verb (used with object), in·di·vid·u·at·ed, in·di·vid·u·at·ing.
verb (used without object), in·di·vid·u·at·ed, in·di·vid·u·at·ing.
to make distinctions: to individuate among one's students.
to become individualized or distinctive: With maturity, the artist individuated.
Origin of individuate
Dictionary.com Unabridged Based on the Random House Unabridged Dictionary, © Random House, Inc. 2019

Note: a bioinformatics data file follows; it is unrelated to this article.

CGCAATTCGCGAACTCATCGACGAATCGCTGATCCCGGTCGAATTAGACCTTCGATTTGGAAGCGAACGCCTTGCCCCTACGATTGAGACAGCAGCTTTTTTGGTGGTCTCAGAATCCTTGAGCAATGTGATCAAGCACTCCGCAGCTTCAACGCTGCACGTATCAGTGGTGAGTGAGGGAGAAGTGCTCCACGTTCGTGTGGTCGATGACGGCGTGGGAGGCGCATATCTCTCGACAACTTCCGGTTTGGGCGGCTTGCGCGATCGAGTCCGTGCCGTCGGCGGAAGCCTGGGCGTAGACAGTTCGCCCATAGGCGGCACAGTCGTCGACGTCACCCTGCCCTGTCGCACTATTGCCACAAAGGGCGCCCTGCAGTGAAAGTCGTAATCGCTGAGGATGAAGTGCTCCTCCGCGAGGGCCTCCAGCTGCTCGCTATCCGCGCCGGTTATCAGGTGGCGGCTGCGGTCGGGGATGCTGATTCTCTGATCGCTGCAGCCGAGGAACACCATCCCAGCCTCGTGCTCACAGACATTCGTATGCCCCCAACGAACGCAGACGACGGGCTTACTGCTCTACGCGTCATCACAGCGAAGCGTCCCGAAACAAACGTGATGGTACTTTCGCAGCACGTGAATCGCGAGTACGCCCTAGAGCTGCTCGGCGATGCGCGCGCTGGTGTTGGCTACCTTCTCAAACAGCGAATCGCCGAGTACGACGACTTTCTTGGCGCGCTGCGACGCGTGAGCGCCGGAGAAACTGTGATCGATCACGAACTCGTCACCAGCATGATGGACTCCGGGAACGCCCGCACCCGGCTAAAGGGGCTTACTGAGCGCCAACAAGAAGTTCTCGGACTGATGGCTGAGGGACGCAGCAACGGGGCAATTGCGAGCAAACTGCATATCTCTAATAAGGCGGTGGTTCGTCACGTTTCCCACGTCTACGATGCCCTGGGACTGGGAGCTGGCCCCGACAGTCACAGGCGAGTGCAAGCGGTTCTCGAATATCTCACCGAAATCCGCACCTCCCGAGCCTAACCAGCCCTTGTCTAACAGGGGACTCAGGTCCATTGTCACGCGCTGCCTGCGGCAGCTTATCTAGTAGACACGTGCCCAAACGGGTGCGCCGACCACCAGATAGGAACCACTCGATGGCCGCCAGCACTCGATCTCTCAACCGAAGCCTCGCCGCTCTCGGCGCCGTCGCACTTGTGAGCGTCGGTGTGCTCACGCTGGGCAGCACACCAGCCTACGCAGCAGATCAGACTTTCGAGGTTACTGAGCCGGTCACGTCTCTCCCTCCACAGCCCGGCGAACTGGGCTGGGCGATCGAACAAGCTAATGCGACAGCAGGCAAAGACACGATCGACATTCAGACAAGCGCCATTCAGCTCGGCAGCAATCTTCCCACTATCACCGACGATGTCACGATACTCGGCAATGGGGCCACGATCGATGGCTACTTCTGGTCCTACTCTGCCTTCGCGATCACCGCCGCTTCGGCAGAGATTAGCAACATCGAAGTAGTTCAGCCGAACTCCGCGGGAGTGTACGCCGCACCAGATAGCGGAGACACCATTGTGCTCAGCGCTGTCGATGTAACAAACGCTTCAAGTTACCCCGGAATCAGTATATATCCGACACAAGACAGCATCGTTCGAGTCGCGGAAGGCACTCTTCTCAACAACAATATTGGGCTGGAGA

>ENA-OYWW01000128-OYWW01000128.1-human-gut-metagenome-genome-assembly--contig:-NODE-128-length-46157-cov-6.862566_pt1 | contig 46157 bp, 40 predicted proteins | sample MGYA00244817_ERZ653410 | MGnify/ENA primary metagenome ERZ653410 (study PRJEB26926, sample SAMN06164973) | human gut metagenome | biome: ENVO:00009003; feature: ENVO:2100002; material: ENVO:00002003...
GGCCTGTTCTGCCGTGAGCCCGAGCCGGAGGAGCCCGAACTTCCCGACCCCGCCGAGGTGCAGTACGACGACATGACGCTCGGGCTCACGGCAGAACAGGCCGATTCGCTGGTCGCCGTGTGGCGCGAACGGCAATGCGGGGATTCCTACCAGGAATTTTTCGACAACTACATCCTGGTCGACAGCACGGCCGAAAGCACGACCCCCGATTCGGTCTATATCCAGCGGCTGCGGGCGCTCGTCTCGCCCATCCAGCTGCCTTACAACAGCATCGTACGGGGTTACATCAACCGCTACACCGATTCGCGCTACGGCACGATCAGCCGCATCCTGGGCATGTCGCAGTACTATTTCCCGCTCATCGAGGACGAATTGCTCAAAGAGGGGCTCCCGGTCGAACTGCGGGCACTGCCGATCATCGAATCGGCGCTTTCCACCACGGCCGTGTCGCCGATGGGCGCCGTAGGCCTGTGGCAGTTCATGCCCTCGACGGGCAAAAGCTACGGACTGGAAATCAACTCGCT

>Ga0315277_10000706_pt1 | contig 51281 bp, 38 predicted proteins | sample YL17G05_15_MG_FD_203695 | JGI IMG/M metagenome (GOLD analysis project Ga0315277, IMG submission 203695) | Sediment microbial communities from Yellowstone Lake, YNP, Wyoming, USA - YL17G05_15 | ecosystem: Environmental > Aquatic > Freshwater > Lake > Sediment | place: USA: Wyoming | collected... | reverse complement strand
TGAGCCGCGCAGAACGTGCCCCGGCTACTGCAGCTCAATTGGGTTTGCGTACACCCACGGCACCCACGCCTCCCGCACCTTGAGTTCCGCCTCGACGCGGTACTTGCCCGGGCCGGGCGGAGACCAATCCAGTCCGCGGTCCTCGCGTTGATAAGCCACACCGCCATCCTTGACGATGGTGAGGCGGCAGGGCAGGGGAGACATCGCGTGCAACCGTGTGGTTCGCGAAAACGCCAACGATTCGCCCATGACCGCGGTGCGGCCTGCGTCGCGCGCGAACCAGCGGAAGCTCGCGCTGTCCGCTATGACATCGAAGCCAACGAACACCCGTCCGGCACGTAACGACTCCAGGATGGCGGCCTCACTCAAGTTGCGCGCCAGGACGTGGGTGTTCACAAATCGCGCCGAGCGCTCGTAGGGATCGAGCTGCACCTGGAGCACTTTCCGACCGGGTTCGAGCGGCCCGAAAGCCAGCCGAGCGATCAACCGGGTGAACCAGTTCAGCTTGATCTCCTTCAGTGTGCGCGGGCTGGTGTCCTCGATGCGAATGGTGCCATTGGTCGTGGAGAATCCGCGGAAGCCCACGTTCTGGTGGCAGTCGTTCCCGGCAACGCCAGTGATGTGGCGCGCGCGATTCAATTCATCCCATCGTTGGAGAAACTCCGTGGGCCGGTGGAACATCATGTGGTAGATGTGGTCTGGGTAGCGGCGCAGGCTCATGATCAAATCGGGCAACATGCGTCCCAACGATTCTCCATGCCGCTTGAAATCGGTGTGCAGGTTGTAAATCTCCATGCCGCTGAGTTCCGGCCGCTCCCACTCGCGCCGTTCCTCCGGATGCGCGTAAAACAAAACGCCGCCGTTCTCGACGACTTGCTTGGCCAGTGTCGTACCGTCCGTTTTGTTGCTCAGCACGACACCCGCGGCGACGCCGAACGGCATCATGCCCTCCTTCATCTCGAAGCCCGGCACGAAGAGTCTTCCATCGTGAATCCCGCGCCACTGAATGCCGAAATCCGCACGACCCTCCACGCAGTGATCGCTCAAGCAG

to give individuality or an individual form to
to distinguish from others of the same species or group; individualize
Collins English Dictionary - Complete & Unabridged 2012 Digital Edition © William Collins Sons & Co. Ltd. 1979, 1986 © HarperCollins Publishers 1998, 2000, 2003, 2005, 2006, 2007, 2009, 2012
1610s, from Medieval Latin individuatus, past participle of individuare, from Latin individuus (see individual). Related: Individuated; individuating.
Online Etymology Dictionary, © 2010 Douglas Harper